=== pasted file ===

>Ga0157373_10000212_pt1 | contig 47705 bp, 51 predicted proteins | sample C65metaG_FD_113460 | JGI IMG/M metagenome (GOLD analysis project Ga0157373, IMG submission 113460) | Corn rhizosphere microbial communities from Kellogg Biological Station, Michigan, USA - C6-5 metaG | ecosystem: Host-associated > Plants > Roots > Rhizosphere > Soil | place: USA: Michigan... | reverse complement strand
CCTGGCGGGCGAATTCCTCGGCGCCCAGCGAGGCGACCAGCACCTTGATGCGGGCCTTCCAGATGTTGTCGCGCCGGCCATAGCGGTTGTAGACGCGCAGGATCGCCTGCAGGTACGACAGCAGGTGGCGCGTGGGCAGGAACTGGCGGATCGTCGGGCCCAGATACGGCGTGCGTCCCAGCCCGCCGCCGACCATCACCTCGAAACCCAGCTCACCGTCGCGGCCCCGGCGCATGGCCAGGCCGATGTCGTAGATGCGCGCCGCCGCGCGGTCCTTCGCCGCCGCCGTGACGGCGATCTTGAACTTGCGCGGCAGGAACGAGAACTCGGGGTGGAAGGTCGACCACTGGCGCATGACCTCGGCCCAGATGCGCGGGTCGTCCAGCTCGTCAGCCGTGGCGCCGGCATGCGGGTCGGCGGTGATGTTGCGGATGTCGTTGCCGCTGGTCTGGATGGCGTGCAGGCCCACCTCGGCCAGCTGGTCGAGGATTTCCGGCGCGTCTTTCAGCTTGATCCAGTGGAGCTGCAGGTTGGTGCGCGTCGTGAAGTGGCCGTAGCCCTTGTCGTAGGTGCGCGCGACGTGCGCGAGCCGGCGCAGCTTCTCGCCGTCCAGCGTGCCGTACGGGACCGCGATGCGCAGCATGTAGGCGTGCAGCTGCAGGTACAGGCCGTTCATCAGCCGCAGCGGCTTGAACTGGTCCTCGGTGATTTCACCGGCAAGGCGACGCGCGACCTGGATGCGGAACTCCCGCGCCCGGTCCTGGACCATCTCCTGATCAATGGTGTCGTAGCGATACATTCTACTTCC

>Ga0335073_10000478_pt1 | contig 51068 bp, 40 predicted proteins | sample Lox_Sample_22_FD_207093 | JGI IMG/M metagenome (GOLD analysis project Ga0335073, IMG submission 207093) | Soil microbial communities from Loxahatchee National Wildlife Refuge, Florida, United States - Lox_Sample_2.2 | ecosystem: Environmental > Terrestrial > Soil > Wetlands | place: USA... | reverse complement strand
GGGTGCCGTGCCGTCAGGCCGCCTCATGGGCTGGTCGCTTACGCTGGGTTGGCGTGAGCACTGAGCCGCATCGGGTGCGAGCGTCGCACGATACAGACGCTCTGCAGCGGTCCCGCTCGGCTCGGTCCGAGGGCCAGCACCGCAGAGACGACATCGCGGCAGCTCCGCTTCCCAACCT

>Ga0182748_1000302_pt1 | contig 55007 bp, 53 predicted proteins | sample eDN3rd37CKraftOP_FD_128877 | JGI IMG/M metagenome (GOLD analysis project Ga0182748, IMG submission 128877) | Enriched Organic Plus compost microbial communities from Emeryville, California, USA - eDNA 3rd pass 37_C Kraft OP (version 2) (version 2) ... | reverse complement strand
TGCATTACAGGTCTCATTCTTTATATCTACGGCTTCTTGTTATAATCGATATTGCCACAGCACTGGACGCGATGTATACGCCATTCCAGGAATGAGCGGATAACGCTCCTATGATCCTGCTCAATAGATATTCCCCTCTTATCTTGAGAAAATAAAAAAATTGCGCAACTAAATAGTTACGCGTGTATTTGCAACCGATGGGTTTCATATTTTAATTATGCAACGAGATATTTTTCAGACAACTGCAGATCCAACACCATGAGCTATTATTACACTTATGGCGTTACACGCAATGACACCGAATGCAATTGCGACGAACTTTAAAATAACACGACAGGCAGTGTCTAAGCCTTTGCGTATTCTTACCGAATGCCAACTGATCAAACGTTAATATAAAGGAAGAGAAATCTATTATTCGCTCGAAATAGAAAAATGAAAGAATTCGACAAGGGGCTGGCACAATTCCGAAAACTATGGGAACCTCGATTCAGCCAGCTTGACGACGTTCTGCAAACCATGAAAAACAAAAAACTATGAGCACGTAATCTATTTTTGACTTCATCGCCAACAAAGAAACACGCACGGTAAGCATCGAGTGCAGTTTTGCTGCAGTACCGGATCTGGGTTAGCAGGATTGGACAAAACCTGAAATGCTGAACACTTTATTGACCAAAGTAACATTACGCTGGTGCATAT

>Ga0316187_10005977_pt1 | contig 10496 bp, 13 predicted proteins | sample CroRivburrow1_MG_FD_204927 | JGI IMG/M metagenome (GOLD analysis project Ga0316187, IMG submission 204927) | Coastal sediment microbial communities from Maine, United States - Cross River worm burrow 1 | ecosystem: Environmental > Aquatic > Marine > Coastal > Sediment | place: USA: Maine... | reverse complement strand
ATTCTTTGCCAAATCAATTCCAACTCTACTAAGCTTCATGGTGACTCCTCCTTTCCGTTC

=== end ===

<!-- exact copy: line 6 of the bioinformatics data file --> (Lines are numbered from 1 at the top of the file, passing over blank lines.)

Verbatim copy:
TGCATTACAGGTCTCATTCTTTATATCTACGGCTTCTTGTTATAATCGATATTGCCACAGCACTGGACGCGATGTATACGCCATTCCAGGAATGAGCGGATAACGCTCCTATGATCCTGCTCAATAGATATTCCCCTCTTATCTTGAGAAAATAAAAAAATTGCGCAACTAAATAGTTACGCGTGTATTTGCAACCGATGGGTTTCATATTTTAATTATGCAACGAGATATTTTTCAGACAACTGCAGATCCAACACCATGAGCTATTATTACACTTATGGCGTTACACGCAATGACACCGAATGCAATTGCGACGAACTTTAAAATAACACGACAGGCAGTGTCTAAGCCTTTGCGTATTCTTACCGAATGCCAACTGATCAAACGTTAATATAAAGGAAGAGAAATCTATTATTCGCTCGAAATAGAAAAATGAAAGAATTCGACAAGGGGCTGGCACAATTCCGAAAACTATGGGAACCTCGATTCAGCCAGCTTGACGACGTTCTGCAAACCATGAAAAACAAAAAACTATGAGCACGTAATCTATTTTTGACTTCATCGCCAACAAAGAAACACGCACGGTAAGCATCGAGTGCAGTTTTGCTGCAGTACCGGATCTGGGTTAGCAGGATTGGACAAAACCTGAAATGCTGAACACTTTATTGACCAAAGTAACATTACGCTGGTGCATAT